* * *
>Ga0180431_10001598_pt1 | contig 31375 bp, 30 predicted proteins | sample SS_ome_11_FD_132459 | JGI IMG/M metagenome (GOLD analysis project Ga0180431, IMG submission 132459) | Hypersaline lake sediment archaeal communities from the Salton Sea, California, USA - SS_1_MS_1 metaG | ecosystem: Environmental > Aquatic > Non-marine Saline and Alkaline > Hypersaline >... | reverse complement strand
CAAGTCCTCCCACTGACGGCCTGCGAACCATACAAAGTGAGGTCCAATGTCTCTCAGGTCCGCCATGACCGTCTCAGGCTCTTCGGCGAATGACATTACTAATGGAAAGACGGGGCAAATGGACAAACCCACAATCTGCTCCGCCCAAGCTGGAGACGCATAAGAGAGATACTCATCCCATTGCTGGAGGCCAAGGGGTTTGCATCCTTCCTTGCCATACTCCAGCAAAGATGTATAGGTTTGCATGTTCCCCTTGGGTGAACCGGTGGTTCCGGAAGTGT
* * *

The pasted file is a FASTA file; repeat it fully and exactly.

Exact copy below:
>Ga0180431_10001598_pt1 | contig 31375 bp, 30 predicted proteins | sample SS_ome_11_FD_132459 | JGI IMG/M metagenome (GOLD analysis project Ga0180431, IMG submission 132459) | Hypersaline lake sediment archaeal communities from the Salton Sea, California, USA - SS_1_MS_1 metaG | ecosystem: Environmental > Aquatic > Non-marine Saline and Alkaline > Hypersaline >... | reverse complement strand
CAAGTCCTCCCACTGACGGCCTGCGAACCATACAAAGTGAGGTCCAATGTCTCTCAGGTCCGCCATGACCGTCTCAGGCTCTTCGGCGAATGACATTACTAATGGAAAGACGGGGCAAATGGACAAACCCACAATCTGCTCCGCCCAAGCTGGAGACGCATAAGAGAGATACTCATCCCATTGCTGGAGGCCAAGGGGTTTGCATCCTTCCTTGCCATACTCCAGCAAAGATGTATAGGTTTGCATGTTCCCCTTGGGTGAACCGGTGGTTCCGGAAGTGT